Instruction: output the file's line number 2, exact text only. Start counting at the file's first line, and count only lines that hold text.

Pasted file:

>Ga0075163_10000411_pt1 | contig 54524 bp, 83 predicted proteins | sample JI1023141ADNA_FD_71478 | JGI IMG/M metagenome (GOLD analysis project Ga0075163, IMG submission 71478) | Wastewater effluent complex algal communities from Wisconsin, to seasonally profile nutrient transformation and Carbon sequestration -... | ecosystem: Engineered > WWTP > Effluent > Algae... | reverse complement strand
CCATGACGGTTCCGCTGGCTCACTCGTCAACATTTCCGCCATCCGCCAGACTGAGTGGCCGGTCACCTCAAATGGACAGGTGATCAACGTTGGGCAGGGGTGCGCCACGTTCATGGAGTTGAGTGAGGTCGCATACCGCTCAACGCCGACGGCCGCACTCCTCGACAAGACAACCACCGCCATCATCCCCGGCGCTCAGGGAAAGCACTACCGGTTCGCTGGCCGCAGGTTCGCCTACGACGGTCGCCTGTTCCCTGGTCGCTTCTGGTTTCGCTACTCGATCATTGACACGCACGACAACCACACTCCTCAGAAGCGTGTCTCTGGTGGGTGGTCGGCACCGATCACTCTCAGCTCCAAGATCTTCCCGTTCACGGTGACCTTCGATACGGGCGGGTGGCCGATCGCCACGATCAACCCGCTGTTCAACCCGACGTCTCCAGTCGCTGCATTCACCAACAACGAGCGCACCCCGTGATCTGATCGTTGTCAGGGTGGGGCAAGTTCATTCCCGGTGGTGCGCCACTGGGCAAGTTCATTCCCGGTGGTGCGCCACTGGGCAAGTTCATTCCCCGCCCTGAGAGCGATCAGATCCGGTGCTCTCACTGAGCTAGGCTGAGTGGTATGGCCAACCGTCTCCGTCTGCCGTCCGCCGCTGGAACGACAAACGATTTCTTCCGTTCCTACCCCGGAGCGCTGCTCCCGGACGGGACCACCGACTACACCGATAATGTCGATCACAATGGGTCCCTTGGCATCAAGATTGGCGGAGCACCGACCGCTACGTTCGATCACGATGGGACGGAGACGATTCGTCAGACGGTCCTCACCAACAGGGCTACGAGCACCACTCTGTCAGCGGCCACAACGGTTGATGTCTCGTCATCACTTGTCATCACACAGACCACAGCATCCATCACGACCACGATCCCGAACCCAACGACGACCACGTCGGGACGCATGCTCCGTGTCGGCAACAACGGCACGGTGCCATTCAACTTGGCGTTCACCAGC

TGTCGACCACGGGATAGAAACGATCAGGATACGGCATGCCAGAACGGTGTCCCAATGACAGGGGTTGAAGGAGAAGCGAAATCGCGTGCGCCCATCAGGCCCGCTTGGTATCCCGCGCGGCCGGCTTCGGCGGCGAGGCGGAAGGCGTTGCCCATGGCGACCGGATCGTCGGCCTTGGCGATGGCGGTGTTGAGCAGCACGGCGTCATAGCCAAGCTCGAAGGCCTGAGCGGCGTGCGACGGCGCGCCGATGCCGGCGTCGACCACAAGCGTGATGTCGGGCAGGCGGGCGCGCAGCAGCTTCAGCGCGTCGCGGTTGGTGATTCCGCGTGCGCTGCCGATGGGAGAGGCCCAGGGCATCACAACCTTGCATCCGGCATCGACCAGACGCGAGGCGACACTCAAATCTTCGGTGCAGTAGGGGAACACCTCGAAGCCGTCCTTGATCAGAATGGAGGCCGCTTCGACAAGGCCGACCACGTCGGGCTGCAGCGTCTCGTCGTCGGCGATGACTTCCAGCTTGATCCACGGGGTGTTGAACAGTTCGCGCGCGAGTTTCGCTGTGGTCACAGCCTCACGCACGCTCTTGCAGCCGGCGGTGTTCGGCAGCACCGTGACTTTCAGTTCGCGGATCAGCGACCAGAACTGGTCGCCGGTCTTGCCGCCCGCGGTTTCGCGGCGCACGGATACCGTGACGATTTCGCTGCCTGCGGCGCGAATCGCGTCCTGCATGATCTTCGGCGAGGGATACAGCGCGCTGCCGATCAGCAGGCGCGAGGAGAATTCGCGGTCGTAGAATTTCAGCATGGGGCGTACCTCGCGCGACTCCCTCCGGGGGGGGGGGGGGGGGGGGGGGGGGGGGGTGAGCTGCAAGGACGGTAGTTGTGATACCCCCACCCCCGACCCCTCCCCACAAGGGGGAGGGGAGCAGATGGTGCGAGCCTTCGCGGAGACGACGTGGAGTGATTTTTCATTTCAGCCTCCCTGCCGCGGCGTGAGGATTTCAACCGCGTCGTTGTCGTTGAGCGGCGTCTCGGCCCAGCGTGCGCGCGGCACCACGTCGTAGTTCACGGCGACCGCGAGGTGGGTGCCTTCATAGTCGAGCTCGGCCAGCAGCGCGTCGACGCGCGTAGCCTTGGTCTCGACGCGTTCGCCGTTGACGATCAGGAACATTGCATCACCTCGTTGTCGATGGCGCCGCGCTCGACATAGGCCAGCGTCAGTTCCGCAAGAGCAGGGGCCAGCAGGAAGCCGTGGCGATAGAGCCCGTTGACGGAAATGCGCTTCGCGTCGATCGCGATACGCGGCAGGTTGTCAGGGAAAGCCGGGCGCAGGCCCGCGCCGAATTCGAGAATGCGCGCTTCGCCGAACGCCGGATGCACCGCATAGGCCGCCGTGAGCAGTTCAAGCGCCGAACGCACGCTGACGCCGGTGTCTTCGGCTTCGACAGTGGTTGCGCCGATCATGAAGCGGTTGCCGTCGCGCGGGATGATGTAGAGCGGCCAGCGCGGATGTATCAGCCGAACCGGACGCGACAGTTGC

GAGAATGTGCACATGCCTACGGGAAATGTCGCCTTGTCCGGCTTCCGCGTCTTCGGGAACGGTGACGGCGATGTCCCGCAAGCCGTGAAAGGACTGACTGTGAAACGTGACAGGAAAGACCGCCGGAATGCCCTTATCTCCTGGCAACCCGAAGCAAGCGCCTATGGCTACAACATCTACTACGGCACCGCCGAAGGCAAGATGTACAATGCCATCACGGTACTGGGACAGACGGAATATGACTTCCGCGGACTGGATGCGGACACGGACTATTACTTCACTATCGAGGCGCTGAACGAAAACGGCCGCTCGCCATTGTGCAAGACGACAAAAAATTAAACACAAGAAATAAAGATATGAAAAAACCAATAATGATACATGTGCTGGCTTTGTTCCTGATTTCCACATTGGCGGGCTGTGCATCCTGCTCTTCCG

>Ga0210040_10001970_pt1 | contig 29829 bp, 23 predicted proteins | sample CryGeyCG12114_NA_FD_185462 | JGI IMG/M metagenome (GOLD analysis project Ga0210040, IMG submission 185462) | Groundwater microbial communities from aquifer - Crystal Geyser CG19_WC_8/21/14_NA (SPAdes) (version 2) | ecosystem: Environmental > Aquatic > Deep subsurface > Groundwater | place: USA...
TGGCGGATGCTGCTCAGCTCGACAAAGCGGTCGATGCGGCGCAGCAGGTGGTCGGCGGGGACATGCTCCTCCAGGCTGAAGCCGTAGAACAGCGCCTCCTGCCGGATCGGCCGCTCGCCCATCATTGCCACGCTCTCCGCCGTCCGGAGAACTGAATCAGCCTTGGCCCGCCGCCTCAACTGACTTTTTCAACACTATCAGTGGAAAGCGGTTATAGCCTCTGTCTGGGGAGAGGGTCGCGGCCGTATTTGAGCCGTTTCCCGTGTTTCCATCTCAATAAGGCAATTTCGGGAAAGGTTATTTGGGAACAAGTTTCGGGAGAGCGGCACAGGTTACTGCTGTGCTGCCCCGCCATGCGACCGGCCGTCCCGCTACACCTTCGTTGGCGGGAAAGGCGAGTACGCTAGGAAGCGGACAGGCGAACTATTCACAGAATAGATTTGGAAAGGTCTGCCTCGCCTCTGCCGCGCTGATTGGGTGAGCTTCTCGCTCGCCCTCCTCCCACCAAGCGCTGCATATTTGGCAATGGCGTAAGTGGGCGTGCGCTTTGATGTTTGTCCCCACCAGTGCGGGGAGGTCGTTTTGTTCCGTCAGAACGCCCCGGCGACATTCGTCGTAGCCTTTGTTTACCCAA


CCATGACGGTTCCGCTGGCTCACTCGTCAACATTTCCGCCATCCGCCAGACTGAGTGGCCGGTCACCTCAAATGGACAGGTGATCAACGTTGGGCAGGGGTGCGCCACGTTCATGGAGTTGAGTGAGGTCGCATACCGCTCAACGCCGACGGCCGCACTCCTCGACAAGACAACCACCGCCATCATCCCCGGCGCTCAGGGAAAGCACTACCGGTTCGCTGGCCGCAGGTTCGCCTACGACGGTCGCCTGTTCCCTGGTCGCTTCTGGTTTCGCTACTCGATCATTGACACGCACGACAACCACACTCCTCAGAAGCGTGTCTCTGGTGGGTGGTCGGCACCGATCACTCTCAGCTCCAAGATCTTCCCGTTCACGGTGACCTTCGATACGGGCGGGTGGCCGATCGCCACGATCAACCCGCTGTTCAACCCGACGTCTCCAGTCGCTGCATTCACCAACAACGAGCGCACCCCGTGATCTGATCGTTGTCAGGGTGGGGCAAGTTCATTCCCGGTGGTGCGCCACTGGGCAAGTTCATTCCCGGTGGTGCGCCACTGGGCAAGTTCATTCCCCGCCCTGAGAGCGATCAGATCCGGTGCTCTCACTGAGCTAGGCTGAGTGGTATGGCCAACCGTCTCCGTCTGCCGTCCGCCGCTGGAACGACAAACGATTTCTTCCGTTCCTACCCCGGAGCGCTGCTCCCGGACGGGACCACCGACTACACCGATAATGTCGATCACAATGGGTCCCTTGGCATCAAGATTGGCGGAGCACCGACCGCTACGTTCGATCACGATGGGACGGAGACGATTCGTCAGACGGTCCTCACCAACAGGGCTACGAGCACCACTCTGTCAGCGGCCACAACGGTTGATGTCTCGTCATCACTTGTCATCACACAGACCACAGCATCCATCACGACCACGATCCCGAACCCAACGACGACCACGTCGGGACGCATGCTCCGTGTCGGCAACAACGGCACGGTGCCATTCAACTTGGCGTTCACCAGC